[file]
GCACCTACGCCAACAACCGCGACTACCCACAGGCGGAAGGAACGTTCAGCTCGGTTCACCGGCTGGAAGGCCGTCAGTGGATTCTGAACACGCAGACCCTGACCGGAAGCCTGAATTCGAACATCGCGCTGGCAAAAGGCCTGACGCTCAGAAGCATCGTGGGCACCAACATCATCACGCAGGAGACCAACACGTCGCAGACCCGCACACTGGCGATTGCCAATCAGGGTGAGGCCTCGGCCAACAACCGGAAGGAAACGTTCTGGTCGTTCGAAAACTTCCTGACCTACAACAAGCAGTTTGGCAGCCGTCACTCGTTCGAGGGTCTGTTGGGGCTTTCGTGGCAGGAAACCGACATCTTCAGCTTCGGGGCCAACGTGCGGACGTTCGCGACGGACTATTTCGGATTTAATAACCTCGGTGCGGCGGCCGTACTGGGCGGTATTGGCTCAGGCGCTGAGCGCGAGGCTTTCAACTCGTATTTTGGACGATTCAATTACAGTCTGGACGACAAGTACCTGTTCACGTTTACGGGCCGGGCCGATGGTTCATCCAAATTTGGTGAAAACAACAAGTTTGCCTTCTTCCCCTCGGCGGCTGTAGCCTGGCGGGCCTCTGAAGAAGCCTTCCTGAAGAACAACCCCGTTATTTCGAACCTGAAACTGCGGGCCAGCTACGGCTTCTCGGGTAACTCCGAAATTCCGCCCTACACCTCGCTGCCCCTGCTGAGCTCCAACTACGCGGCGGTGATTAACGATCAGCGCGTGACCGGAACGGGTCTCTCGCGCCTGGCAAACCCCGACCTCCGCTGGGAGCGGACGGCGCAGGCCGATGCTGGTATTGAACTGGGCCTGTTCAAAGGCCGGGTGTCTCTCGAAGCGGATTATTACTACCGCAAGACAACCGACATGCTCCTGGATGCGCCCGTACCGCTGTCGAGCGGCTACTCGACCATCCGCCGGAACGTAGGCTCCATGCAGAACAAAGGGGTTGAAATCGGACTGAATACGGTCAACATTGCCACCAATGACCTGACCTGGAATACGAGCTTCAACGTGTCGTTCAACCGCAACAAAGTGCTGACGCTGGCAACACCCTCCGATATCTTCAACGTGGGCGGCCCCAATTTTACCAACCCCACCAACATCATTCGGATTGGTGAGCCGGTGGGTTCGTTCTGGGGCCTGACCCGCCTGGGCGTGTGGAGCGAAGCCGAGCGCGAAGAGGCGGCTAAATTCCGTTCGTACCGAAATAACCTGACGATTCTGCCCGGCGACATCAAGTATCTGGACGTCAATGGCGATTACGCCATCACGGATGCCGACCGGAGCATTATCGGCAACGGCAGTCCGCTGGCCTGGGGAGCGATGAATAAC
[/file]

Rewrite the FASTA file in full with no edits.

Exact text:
GCACCTACGCCAACAACCGCGACTACCCACAGGCGGAAGGAACGTTCAGCTCGGTTCACCGGCTGGAAGGCCGTCAGTGGATTCTGAACACGCAGACCCTGACCGGAAGCCTGAATTCGAACATCGCGCTGGCAAAAGGCCTGACGCTCAGAAGCATCGTGGGCACCAACATCATCACGCAGGAGACCAACACGTCGCAGACCCGCACACTGGCGATTGCCAATCAGGGTGAGGCCTCGGCCAACAACCGGAAGGAAACGTTCTGGTCGTTCGAAAACTTCCTGACCTACAACAAGCAGTTTGGCAGCCGTCACTCGTTCGAGGGTCTGTTGGGGCTTTCGTGGCAGGAAACCGACATCTTCAGCTTCGGGGCCAACGTGCGGACGTTCGCGACGGACTATTTCGGATTTAATAACCTCGGTGCGGCGGCCGTACTGGGCGGTATTGGCTCAGGCGCTGAGCGCGAGGCTTTCAACTCGTATTTTGGACGATTCAATTACAGTCTGGACGACAAGTACCTGTTCACGTTTACGGGCCGGGCCGATGGTTCATCCAAATTTGGTGAAAACAACAAGTTTGCCTTCTTCCCCTCGGCGGCTGTAGCCTGGCGGGCCTCTGAAGAAGCCTTCCTGAAGAACAACCCCGTTATTTCGAACCTGAAACTGCGGGCCAGCTACGGCTTCTCGGGTAACTCCGAAATTCCGCCCTACACCTCGCTGCCCCTGCTGAGCTCCAACTACGCGGCGGTGATTAACGATCAGCGCGTGACCGGAACGGGTCTCTCGCGCCTGGCAAACCCCGACCTCCGCTGGGAGCGGACGGCGCAGGCCGATGCTGGTATTGAACTGGGCCTGTTCAAAGGCCGGGTGTCTCTCGAAGCGGATTATTACTACCGCAAGACAACCGACATGCTCCTGGATGCGCCCGTACCGCTGTCGAGCGGCTACTCGACCATCCGCCGGAACGTAGGCTCCATGCAGAACAAAGGGGTTGAAATCGGACTGAATACGGTCAACATTGCCACCAATGACCTGACCTGGAATACGAGCTTCAACGTGTCGTTCAACCGCAACAAAGTGCTGACGCTGGCAACACCCTCCGATATCTTCAACGTGGGCGGCCCCAATTTTACCAACCCCACCAACATCATTCGGATTGGTGAGCCGGTGGGTTCGTTCTGGGGCCTGACCCGCCTGGGCGTGTGGAGCGAAGCCGAGCGCGAAGAGGCGGCTAAATTCCGTTCGTACCGAAATAACCTGACGATTCTGCCCGGCGACATCAAGTATCTGGACGTCAATGGCGATTACGCCATCACGGATGCCGACCGGAGCATTATCGGCAACGGCAGTCCGCTGGCCTGGGGAGCGATGAATAAC